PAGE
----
. "5 Framework Steps One and Two: Screening/Flagging and Priority Setting." Proposed Framework for Evaluating the Safety of Dietary Supplements -- For Comment. Washington, DC: The National Academies Press, 2002.
The following HTML text is provided to enhance online
readability. Many aspects of typography translate only awkwardly to HTML.
Please use the page image
as the authoritative form to ensure accuracy.
For Comment: Proposed Framework for Evaluating the Safety of Dietary Supplements
In summary, the goal of Step One, screening/flagging, is to identify those supplement ingredients that could possibly cause harm. The goal of Step Two, priority setting, is to determine which of the ingredients identified in the screening/flagging step are of the highest concern and should therefore be placed at highest priority for a full evaluation. The goal of Step Three, critical safety evaluation (discussed in Chapter 6), is to provide a detailed review of what is known about the theoretical and demonstrated safety of a dietary supplement ingredient that would allow FDA to determine if further action is needed in regulating the ingredient in the marketplace.
The screening/flagging step was developed on the premise that it is not feasible for FDA to immediately search extensively for information about every dietary supplement ingredient. Readily available information can be used to flag substances that warrant further attention while maintaining enough sensitivity to minimize false negatives and not omit any items with potential safety concerns.
To flag substances warranting some level of attention, “yes or no” questions were developed to identify ingredients that should move forward to Step Two, the priority- setting step. A “yes” answer to any of the following questions flags the dietary supplement ingredient and moves it on to Step Two.
Has a 75-day new ingredient notification been filed with FDA?
Are there serious adverse events reported through MedWatch, poison control centers, or clinical studies that illustrate a pattern in terms of the type of incident reported, that are well-documented in the medical literature, or that may be plausibly linked to the dietary supplement ingredient? Or, does the number of serious adverse events reported appear high compared to the ingredient’s prevalence of use? Or, does it seem plausible that particular subpopulations are particularly susceptible to serious adverse events reported for this dietary supplement ingredient?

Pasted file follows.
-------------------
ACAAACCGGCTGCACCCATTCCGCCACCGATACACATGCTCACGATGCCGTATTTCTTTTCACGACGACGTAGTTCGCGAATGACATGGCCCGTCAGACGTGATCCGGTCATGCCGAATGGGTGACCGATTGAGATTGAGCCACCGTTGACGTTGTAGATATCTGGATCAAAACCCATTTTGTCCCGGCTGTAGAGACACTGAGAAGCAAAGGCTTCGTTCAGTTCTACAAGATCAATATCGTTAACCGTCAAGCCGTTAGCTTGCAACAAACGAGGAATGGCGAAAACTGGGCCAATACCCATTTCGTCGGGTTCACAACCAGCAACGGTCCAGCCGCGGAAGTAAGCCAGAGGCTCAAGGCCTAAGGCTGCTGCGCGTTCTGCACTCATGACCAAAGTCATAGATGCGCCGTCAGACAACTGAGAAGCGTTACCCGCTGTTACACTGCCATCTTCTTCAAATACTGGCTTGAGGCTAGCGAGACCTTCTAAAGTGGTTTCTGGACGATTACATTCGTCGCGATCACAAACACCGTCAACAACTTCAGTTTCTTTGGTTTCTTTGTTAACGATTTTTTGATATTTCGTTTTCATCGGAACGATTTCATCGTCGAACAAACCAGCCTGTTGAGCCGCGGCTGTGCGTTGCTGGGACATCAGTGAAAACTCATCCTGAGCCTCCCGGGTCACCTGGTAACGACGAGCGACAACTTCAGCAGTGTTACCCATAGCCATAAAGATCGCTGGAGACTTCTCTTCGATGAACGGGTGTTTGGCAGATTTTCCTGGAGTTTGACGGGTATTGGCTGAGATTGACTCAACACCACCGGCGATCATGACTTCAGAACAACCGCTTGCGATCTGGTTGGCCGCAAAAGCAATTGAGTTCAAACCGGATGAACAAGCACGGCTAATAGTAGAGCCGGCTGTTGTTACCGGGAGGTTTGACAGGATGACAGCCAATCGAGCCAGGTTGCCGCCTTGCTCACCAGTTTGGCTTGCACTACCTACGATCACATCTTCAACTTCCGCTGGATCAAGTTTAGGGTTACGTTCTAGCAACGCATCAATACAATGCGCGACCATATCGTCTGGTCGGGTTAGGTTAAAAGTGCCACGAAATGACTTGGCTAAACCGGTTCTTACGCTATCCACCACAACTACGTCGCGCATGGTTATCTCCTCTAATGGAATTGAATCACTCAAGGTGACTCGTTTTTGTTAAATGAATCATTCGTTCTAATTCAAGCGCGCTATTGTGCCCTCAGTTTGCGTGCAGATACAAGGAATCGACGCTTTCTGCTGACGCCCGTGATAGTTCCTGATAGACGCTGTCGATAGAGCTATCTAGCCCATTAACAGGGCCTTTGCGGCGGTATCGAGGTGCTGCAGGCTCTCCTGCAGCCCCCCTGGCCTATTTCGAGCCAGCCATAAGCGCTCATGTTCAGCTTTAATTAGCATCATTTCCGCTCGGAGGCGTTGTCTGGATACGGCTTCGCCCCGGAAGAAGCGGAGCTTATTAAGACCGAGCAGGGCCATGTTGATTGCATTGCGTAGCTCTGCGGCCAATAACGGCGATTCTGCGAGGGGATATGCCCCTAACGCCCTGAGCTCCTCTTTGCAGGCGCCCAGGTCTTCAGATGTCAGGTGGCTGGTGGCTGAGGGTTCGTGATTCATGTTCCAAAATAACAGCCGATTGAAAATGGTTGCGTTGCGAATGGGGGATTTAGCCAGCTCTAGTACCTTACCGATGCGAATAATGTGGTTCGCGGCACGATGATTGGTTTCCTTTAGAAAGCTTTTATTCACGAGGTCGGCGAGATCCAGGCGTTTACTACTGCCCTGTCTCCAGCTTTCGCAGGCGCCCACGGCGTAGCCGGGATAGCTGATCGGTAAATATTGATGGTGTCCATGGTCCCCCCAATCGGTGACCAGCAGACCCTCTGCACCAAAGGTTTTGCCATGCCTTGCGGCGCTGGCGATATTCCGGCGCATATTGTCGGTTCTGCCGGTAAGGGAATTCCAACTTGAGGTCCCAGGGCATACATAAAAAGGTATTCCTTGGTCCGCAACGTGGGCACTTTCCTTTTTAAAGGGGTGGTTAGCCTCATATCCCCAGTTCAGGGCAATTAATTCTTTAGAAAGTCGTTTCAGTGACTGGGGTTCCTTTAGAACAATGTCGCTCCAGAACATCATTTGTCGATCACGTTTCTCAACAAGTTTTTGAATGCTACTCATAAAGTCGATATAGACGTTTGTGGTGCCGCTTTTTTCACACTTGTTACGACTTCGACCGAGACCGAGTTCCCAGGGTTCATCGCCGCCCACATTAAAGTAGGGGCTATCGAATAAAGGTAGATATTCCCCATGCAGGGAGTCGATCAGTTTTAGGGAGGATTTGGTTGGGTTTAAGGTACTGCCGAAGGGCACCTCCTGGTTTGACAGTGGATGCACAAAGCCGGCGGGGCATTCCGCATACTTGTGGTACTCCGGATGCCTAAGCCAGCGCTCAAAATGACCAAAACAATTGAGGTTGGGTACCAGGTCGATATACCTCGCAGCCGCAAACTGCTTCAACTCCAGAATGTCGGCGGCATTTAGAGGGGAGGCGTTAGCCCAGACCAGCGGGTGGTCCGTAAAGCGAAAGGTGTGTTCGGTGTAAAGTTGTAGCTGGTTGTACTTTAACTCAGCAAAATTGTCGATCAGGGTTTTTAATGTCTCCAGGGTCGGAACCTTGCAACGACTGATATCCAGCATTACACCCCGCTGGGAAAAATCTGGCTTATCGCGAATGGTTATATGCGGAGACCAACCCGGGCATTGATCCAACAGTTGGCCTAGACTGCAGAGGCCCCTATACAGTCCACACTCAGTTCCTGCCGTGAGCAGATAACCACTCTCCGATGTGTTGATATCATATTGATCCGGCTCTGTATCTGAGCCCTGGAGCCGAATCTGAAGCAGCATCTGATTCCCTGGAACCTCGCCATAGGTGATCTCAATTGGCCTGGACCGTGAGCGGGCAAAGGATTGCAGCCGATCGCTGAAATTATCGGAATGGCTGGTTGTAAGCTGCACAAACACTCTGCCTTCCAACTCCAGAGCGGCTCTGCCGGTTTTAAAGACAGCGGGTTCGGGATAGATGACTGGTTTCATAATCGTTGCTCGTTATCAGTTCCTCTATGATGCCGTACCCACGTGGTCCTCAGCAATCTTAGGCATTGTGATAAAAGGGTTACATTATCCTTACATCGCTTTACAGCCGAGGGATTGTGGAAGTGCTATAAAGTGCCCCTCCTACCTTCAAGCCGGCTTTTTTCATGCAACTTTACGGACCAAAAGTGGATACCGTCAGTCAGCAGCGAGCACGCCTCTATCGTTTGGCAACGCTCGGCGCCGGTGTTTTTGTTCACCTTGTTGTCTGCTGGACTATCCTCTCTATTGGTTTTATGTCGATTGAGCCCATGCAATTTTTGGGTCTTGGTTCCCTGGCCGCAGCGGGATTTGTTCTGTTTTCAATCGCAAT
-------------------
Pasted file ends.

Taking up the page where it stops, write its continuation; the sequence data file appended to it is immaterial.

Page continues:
Has the ingredient been brought to FDA’s attention because of concerns other than new ingredient status or human adverse event data described above? (A preliminary evaluation of concerns that have come to FDA’s attention will allow PDA to determine which of these ingredients should move into the priority setting process.)
The following are examples of “other concerns” that may bring an ingredient to FDA’s attention for screening and possibly flagging, but this list is by no means exhaustive:
Safety concerns from other groups or organizations that have evaluated substances currently on the market as dietary supplement ingredients. Examples of such safety concerns include compounds previously evaluated as drugs (including over-the-counter drugs), regulatory actions from other governments (e.g., Commission E), usage levels greater than the tolerable upper intake level values set by the Dietary Reference Intakes process (IOM, 1998), and information released by the Office of Dietary Supplements, National Institutes of Health.
Strong evidence of serious interactions with prescription drugs.
Evidence that the ingredient mimics hormonally active compounds.